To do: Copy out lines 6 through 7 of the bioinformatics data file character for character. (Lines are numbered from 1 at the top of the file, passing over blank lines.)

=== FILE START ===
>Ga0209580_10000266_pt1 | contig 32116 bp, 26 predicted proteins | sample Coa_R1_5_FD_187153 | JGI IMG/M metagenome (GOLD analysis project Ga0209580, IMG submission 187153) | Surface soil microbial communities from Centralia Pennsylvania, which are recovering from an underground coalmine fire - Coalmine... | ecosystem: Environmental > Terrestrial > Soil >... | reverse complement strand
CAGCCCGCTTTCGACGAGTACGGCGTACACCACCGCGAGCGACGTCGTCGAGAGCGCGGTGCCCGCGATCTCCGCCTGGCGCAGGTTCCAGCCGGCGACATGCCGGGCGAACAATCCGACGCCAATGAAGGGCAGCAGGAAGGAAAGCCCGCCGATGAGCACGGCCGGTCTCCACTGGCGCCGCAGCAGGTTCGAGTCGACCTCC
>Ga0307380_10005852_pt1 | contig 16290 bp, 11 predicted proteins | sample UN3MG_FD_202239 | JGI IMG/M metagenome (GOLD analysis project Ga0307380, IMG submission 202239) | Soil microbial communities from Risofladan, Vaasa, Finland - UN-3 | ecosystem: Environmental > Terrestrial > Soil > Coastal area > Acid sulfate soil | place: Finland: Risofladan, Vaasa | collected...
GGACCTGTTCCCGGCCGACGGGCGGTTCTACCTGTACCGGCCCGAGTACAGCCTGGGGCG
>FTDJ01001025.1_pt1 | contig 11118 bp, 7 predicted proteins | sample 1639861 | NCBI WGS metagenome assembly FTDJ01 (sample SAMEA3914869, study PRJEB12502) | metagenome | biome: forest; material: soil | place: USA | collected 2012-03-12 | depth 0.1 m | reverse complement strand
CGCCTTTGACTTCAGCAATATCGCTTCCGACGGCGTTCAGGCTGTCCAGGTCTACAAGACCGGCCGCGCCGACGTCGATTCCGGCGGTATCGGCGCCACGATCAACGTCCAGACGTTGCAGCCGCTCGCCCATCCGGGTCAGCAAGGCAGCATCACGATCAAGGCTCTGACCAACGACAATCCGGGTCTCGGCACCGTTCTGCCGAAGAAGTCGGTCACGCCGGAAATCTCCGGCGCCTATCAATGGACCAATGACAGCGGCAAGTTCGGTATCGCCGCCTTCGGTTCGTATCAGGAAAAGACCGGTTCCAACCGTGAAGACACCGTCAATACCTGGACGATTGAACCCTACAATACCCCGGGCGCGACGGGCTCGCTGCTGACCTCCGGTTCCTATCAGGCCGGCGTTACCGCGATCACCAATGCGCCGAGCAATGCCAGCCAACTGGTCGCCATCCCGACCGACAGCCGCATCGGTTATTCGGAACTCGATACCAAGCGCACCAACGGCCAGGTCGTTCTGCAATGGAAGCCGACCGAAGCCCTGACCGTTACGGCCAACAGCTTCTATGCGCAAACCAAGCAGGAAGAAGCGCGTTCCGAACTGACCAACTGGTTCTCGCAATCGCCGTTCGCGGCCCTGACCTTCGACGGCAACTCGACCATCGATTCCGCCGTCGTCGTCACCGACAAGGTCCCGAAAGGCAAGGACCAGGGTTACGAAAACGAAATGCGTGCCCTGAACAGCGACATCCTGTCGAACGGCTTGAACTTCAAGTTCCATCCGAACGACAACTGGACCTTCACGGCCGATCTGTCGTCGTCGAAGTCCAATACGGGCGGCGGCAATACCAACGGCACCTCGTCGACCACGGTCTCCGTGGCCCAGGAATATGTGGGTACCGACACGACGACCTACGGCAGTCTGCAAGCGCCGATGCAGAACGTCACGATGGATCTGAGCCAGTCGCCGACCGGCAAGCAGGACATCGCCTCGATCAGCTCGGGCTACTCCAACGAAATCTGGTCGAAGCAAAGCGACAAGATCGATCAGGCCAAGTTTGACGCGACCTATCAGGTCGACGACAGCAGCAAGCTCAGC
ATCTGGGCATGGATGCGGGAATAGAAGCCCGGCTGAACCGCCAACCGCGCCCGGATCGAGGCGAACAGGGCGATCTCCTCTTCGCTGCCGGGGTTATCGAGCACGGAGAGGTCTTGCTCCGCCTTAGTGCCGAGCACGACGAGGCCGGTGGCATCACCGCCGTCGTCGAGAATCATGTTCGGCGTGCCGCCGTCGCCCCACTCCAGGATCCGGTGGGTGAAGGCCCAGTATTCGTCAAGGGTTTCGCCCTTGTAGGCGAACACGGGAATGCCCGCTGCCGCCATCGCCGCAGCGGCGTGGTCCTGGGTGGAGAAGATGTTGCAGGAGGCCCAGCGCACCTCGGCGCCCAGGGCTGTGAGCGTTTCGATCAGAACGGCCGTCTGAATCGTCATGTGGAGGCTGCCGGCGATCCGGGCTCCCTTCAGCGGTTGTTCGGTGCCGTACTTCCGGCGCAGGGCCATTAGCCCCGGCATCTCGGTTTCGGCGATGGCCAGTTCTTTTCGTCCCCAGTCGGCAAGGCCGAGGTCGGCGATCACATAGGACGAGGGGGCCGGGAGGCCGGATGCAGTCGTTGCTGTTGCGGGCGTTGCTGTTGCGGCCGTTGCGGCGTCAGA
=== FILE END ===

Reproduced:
CGCCTTTGACTTCAGCAATATCGCTTCCGACGGCGTTCAGGCTGTCCAGGTCTACAAGACCGGCCGCGCCGACGTCGATTCCGGCGGTATCGGCGCCACGATCAACGTCCAGACGTTGCAGCCGCTCGCCCATCCGGGTCAGCAAGGCAGCATCACGATCAAGGCTCTGACCAACGACAATCCGGGTCTCGGCACCGTTCTGCCGAAGAAGTCGGTCACGCCGGAAATCTCCGGCGCCTATCAATGGACCAATGACAGCGGCAAGTTCGGTATCGCCGCCTTCGGTTCGTATCAGGAAAAGACCGGTTCCAACCGTGAAGACACCGTCAATACCTGGACGATTGAACCCTACAATACCCCGGGCGCGACGGGCTCGCTGCTGACCTCCGGTTCCTATCAGGCCGGCGTTACCGCGATCACCAATGCGCCGAGCAATGCCAGCCAACTGGTCGCCATCCCGACCGACAGCCGCATCGGTTATTCGGAACTCGATACCAAGCGCACCAACGGCCAGGTCGTTCTGCAATGGAAGCCGACCGAAGCCCTGACCGTTACGGCCAACAGCTTCTATGCGCAAACCAAGCAGGAAGAAGCGCGTTCCGAACTGACCAACTGGTTCTCGCAATCGCCGTTCGCGGCCCTGACCTTCGACGGCAACTCGACCATCGATTCCGCCGTCGTCGTCACCGACAAGGTCCCGAAAGGCAAGGACCAGGGTTACGAAAACGAAATGCGTGCCCTGAACAGCGACATCCTGTCGAACGGCTTGAACTTCAAGTTCCATCCGAACGACAACTGGACCTTCACGGCCGATCTGTCGTCGTCGAAGTCCAATACGGGCGGCGGCAATACCAACGGCACCTCGTCGACCACGGTCTCCGTGGCCCAGGAATATGTGGGTACCGACACGACGACCTACGGCAGTCTGCAAGCGCCGATGCAGAACGTCACGATGGATCTGAGCCAGTCGCCGACCGGCAAGCAGGACATCGCCTCGATCAGCTCGGGCTACTCCAACGAAATCTGGTCGAAGCAAAGCGACAAGATCGATCAGGCCAAGTTTGACGCGACCTATCAGGTCGACGACAGCAGCAAGCTCAGC
ATCTGGGCATGGATGCGGGAATAGAAGCCCGGCTGAACCGCCAACCGCGCCCGGATCGAGGCGAACAGGGCGATCTCCTCTTCGCTGCCGGGGTTATCGAGCACGGAGAGGTCTTGCTCCGCCTTAGTGCCGAGCACGACGAGGCCGGTGGCATCACCGCCGTCGTCGAGAATCATGTTCGGCGTGCCGCCGTCGCCCCACTCCAGGATCCGGTGGGTGAAGGCCCAGTATTCGTCAAGGGTTTCGCCCTTGTAGGCGAACACGGGAATGCCCGCTGCCGCCATCGCCGCAGCGGCGTGGTCCTGGGTGGAGAAGATGTTGCAGGAGGCCCAGCGCACCTCGGCGCCCAGGGCTGTGAGCGTTTCGATCAGAACGGCCGTCTGAATCGTCATGTGGAGGCTGCCGGCGATCCGGGCTCCCTTCAGCGGTTGTTCGGTGCCGTACTTCCGGCGCAGGGCCATTAGCCCCGGCATCTCGGTTTCGGCGATGGCCAGTTCTTTTCGTCCCCAGTCGGCAAGGCCGAGGTCGGCGATCACATAGGACGAGGGGGCCGGGAGGCCGGATGCAGTCGTTGCTGTTGCGGGCGTTGCTGTTGCGGCCGTTGCGGCGTCAGA